St. Petersburg, Russia, 7 December 2011 - Following eight different exhibitions in Europe that attracted over half a million visitors, a new selection of masterpieces from the Aga Khan Museum collections are on show at the Hermitage, St. Petersburg, from 9 December 2011 to 26 February 2012.
The exhibition is the first created from the Aga Khan Museum collections to centre on architecture in the Islamic World. The exhibition, sponsored by the Aga Khan Trust for Culture (AKTC), has been organised in close cooperation with the Hermitage.
An agreement was signed spelling out future collaboration between The Hermitage and the Aga Khan Museum in areas of mutual interest such as conservation, exchange of technical expertise and exhibitions.
The exhibition is divided into six sections: “Sacred Typographies”, which explores the sites and monuments of Islamic pilgrimage through paintings and drawings; “Religious and Funerary Architecture”, which examines mosques and commemorative shrines; “The Fortress and the City”, which encompasses forts and fortified towns; “The Palace”, which looks at the residences of royal families; “Gardens, Pavilions and Tents”, which discusses the arts of shelter; and “Architecture and the Written Word”, which focuses on architectural spaces contained in miniature painting.
The catalogue contains essays on these themes by Nasser Rabbat, David J. Roxburgh, Kishwar Rizvi, Renata Holod, Sussan Barbaie, James L. Wescoat, jr. and Margaret S. Graves.
Among the highlights of the exhibition are: a miniature entitled “Emperor Jahnagir at the Jharoka Window of the Red Fort in Agra”, painted in 1620 by Nadir a-Zaman, and a folio from the most famous series of paintings in Muslim art, the celebrated Shahnama of Shah Tahmasp; architectural elements like muqarnas and ornamented wood pieces from fifteenth century Spain as well as glazed turquoise earthenware elements from Central Asia; tiled arches from fifteenth century Egypt and ornamental doors from ninth century Iran; sixteenth century Iznik tiles from Turkey and other objects including inkwells, a carpet and a lamp holder.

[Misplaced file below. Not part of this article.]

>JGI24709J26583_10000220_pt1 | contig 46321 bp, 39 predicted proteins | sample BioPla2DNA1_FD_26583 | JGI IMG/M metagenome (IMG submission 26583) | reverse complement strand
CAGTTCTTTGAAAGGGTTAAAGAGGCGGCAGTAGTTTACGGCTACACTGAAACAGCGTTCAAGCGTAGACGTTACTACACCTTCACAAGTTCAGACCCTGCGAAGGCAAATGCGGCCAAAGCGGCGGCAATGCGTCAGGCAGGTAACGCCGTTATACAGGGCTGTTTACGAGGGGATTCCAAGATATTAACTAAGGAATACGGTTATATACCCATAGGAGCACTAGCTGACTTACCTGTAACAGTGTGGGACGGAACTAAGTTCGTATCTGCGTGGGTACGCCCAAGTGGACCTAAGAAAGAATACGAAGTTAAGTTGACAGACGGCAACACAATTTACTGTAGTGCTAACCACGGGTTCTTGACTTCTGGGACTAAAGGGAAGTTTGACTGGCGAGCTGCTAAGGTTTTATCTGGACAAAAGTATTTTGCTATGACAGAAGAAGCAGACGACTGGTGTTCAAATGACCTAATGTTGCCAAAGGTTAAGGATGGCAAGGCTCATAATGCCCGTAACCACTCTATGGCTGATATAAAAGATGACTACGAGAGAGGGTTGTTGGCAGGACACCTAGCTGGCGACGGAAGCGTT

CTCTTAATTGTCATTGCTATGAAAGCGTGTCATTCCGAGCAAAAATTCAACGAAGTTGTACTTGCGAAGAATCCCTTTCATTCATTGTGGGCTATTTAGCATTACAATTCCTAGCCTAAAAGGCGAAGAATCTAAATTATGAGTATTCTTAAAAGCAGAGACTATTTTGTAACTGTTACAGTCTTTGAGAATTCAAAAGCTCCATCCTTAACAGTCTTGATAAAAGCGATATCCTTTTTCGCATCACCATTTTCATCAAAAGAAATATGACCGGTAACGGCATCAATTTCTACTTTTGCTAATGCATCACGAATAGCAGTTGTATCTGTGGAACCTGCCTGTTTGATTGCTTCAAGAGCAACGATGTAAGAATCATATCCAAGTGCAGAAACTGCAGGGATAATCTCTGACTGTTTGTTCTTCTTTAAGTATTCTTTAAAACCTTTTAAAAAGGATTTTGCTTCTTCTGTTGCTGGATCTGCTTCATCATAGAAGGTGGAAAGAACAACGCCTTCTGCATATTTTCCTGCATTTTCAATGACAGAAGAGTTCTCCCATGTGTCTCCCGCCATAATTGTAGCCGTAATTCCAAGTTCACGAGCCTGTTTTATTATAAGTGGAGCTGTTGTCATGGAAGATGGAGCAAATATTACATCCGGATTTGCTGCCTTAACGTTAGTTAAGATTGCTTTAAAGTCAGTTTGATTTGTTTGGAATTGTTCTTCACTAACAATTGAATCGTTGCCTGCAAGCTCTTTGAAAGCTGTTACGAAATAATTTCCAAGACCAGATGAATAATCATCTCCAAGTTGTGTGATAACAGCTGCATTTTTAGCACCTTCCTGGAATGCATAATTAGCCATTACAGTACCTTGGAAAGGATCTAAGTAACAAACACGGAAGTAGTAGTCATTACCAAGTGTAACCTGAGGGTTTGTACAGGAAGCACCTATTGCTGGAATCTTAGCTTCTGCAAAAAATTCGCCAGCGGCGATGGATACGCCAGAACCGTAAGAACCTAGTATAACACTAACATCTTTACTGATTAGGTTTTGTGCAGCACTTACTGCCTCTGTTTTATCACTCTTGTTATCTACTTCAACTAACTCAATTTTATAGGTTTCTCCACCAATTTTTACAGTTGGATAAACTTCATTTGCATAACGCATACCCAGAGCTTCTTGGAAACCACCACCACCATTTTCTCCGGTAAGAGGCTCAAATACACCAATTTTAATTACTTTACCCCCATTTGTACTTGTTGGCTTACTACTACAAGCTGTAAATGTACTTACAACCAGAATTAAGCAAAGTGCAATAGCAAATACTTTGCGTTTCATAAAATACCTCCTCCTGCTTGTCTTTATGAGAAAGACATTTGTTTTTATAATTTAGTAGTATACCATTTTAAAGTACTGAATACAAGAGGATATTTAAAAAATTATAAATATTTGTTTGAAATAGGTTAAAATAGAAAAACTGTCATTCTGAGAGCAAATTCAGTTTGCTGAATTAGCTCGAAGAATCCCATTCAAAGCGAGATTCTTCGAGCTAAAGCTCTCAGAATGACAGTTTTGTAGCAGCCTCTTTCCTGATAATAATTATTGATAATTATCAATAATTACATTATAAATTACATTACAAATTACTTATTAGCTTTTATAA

When it concludes its run at the Hermitage, the “Architecture in Islamic Arts” exhibition will move to the Islamic Arts Museum Malaysia in Kuala Lumpur, and the Asian Civilisations Museum in Singapore.
The masterpieces in the exhibition are part of the collections of the Aga Khan Museum, which is currently under construction and due to open in 2013 in Toronto, Canada. As the first major educational and exhibition centre in North America dedicated to Muslim arts and culture, the Museum’s mission is to inform, educate, and inspire audiences from all cultures by presenting art created in the Islamic world throughout the past fourteen centuries, along with current paths of artistic practice and cultural development.
The Museum collection contains over one thousand artworks spanning over a millennium of history. The objects – in ceramic, metalwork, ivory, stone and wood, textile and carpet, glass and rock crystal, as well as manuscripts and miniature paintings on parchment and on paper – present an overview of the artistic accomplishments of Muslim civilisations from the Iberian Peninsula to China.
The Aga Khan Trust for Culture is the cultural agency of the Aga Khan Development Network. Through education and cultural initiatives in music and the arts, AKTC aims to highlight the contributions of the Muslim world to global cultural heritage. It also implements programmes aimed at the physical and social revitalisation of communities with the aim of improving the quality of life and, through its architectural programmes, promotes debate about contemporary design problems.
For more information, please contact:
Aga Khan Development Network
Mail: P.O. Box 2369, 1211 Geneva 2, Switzerland
Address: 1-3 Avenue de la Paix, 1202 Geneva, Switzerland
Telephone: +41 22 909 72 00
Facsimile: +41 22 909 72 91